I just published this detailed post on solar pv vs. wind turbines for installations of the same cost:

http://homeenergypros.lbl.gov/profiles/blogs/residential-solar-pv-vs

 

I'm starting to come to the conclusion that except for a few spots in the U.S. (mostly in AK, HI, or on top of mountains) residential wind will always lose to solar PV assuming optimal locations for both (i.e. no shading on solar panels, no obstructions blocking wind) and the same capital outlay at the onset.  

 

I'm going to work on another blog post highlighting this fact, because it is rarely covered by most news media who don't even know the difference between a kW and a kWh, let alone know how to do the analysis themselves.  

 

What I'm looking for is someone who can tell me I am missing something in the analysis?  Any thoughts?

Tags: comparison, solar, vs., wind

Views: 133

Replies to This Discussion

It's a reasonable start anyway. However the 35 foot tower is no where near high enough, especially with the tall trees in the photo. 90 ft would be a minimum height and mite double the average wind speed to get eight times the kwh but 110 would be better even with a cost increase. I know Southwest Wind is coming out with a low start up wind speed turbine this year and that up the yearly output of the turbine. The other factor is the life time performance and the expected life time or replacement cost at end of life.
Good input Leo, but how many residential wind turbines are on towers over 90 ft?  I wonder how practical that is in practice?  And even then, does the wind turbine outperform solar?  My gut is telling me no.

On cloudy days, especially when they are contiguous and numerous, wind will provide greater benefit.

What is the larger question?  How flexible are the people (and other entities) involved?

David, did you check out the original post? I'm speaking on an annual basis.  Cloudy days don't necessarily mean wind, and solar will still produce electricity even on cloudy days.  On an annual basis, I'd be surprised if there were many places where resi wind beats solar.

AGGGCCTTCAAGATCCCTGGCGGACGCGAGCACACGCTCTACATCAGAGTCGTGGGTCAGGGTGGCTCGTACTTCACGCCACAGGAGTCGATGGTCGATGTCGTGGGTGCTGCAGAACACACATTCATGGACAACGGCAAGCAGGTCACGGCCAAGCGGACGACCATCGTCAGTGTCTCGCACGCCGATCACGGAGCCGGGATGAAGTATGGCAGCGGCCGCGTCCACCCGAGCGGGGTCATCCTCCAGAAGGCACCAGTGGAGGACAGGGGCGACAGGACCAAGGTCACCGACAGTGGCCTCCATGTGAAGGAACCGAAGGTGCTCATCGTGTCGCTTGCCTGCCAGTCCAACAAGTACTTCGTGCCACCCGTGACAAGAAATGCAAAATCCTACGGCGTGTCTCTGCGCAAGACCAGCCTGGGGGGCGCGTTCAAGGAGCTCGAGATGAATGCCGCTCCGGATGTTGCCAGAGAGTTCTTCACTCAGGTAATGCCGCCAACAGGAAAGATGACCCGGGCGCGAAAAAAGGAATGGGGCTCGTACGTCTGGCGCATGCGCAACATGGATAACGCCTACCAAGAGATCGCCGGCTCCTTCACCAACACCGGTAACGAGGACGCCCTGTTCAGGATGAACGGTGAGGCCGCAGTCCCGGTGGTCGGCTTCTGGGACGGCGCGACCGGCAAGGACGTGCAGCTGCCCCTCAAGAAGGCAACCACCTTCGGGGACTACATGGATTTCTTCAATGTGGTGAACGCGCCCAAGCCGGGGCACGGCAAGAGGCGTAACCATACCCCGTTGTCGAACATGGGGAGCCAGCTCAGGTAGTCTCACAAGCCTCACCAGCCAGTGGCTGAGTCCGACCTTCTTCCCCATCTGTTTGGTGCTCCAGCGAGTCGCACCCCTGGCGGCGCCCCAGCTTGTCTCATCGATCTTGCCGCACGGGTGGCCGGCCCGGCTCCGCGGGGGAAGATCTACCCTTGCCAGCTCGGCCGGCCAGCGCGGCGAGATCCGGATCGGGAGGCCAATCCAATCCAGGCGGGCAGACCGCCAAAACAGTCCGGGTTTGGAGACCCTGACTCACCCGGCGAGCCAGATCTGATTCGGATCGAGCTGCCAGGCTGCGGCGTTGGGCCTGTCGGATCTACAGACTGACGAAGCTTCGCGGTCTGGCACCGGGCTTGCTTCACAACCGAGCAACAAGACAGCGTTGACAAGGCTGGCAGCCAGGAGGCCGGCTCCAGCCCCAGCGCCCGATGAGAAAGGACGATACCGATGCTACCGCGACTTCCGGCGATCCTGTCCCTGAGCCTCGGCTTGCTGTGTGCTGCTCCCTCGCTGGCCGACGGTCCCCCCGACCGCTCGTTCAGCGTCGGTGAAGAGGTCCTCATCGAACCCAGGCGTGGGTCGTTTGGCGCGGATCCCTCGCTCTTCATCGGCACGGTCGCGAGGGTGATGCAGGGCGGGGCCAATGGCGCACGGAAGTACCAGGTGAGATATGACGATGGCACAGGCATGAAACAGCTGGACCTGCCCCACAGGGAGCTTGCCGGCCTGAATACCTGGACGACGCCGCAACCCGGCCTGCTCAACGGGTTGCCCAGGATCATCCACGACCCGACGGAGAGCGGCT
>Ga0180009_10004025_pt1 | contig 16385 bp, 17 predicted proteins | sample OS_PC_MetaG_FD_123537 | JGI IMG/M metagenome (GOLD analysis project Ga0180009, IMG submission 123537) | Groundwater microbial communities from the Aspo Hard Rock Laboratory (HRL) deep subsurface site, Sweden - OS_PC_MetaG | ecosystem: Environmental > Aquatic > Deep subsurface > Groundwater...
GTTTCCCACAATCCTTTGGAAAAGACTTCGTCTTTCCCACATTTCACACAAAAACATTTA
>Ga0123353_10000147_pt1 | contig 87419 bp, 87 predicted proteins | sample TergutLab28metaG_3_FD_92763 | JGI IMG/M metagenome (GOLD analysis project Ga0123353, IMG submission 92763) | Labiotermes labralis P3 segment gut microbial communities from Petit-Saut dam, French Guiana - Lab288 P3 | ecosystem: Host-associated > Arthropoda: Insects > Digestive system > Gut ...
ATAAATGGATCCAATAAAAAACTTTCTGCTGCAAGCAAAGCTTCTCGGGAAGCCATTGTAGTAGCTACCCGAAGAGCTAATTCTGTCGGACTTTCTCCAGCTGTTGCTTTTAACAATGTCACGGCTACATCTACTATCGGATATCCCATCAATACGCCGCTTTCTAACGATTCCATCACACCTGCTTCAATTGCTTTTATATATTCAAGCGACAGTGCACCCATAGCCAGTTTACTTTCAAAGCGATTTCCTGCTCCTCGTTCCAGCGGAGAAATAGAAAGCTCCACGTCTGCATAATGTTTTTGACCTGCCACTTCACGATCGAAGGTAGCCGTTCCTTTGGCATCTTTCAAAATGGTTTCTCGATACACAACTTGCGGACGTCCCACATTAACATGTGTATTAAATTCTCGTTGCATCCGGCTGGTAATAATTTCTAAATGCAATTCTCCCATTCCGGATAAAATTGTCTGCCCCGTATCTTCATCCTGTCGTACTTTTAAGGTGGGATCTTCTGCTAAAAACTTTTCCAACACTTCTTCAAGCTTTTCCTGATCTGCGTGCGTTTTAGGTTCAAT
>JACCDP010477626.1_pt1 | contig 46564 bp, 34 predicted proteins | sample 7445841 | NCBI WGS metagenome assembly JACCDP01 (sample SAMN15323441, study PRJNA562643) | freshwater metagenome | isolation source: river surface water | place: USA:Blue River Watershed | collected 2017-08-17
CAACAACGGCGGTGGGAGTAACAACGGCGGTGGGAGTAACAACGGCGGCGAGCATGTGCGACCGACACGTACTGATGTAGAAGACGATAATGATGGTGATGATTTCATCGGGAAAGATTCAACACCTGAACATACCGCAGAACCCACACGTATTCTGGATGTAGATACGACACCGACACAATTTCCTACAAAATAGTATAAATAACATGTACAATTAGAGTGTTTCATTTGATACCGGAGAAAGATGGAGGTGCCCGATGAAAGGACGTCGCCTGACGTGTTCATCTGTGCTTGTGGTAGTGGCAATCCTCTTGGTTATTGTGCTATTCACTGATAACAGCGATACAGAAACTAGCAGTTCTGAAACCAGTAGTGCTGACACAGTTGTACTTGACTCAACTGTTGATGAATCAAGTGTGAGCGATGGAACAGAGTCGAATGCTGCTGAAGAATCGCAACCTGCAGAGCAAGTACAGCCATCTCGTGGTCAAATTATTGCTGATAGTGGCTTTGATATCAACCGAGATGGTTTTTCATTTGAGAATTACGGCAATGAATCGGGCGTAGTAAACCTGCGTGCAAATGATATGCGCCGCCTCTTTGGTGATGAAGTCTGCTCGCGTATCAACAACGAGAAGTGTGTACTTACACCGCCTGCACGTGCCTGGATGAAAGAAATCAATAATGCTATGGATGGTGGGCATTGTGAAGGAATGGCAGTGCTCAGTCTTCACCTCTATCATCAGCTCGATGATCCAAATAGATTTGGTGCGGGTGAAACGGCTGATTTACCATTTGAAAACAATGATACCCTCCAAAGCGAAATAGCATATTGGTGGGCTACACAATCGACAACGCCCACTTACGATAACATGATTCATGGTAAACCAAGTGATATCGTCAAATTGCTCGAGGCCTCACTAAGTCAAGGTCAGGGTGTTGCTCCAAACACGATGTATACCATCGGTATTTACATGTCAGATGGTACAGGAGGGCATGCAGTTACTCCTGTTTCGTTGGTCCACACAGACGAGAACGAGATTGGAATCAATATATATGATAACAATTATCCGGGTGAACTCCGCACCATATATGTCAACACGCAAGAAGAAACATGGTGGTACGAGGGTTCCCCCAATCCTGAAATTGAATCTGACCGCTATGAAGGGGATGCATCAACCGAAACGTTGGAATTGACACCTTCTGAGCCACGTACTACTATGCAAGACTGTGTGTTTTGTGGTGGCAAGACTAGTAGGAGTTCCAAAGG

Nope.  I responded to your question.  It wasn't serious?

Who lives on an annual basis?

Ok, I didn't word my question effectively.  What I meant to say, "Even on a 100 ft tower, does a wind turbine outperform solar on an annual basis"  Again, I'm sure there are locations where this is the case, but these are few and far between, and outside of the majority of the U.S. population.

 

Everyone lives on an annual basis when it comes to analyzing what the better return on energy investment is.

"Everyone lives on an annual basis when it comes to analyzing what the better return on energy investment is."

Then, hopefully, each is very flexible.  Lately, fewer and fewer days seem to be average days.

Well Dave, luckily I have one of the most popular posts on the web for finding your city's temperature and weather history.  Of course I haven't instructed people how they can predict the future, but based on all available information, I can tell them what their best available options are.
Thanks for what you're doing, Chris.  I hope your feeling was that I was playing with you in a friendly way.
No worries!   But seriously, let's try and get to the bottom of this issue!  I would like to do enough research and then come out with some conclusions that all Energy Pros can use to recommend clean energy systems.
At a Minnesota Energy Conference I met a wind and PV solar installer. He sells and installs both Southwest wind systems and Sunpower PV(one of the highest efficiencies in the industry) systems. He monitored both a 2.4 kW wind turbine and a 4.14 kW PV array for 16 months. Wind was at 4200 kWh and the PV at 11,000 kWh. The tower was 33ft high on flat mostly unobstructed terrain. No shading of PV however the ground mount array was automatically articulated from sunrise to sunset and the north to south angle was adjusted twice per year. This is a guess,but articulation could double the yearly output of PV. This was a south central Minnesota Location with an average wind speed of 11.5 to 14 mph depending on the exact location of the turbine.  The cost of the wind system installed was $19,500 and for the PV installed was $30,000 to $40,000. They sell a 10kw Ventura turbine that could output 17,000kwh/yr for $60,000 to $65,000.

Leo,

That's a great example.  Most people would assume that wind would kick solar's butt in MN.  Even if you halved the size of the PV array (and then had the installed cost under the wind cost) it would still produce more kWh than the wind!  

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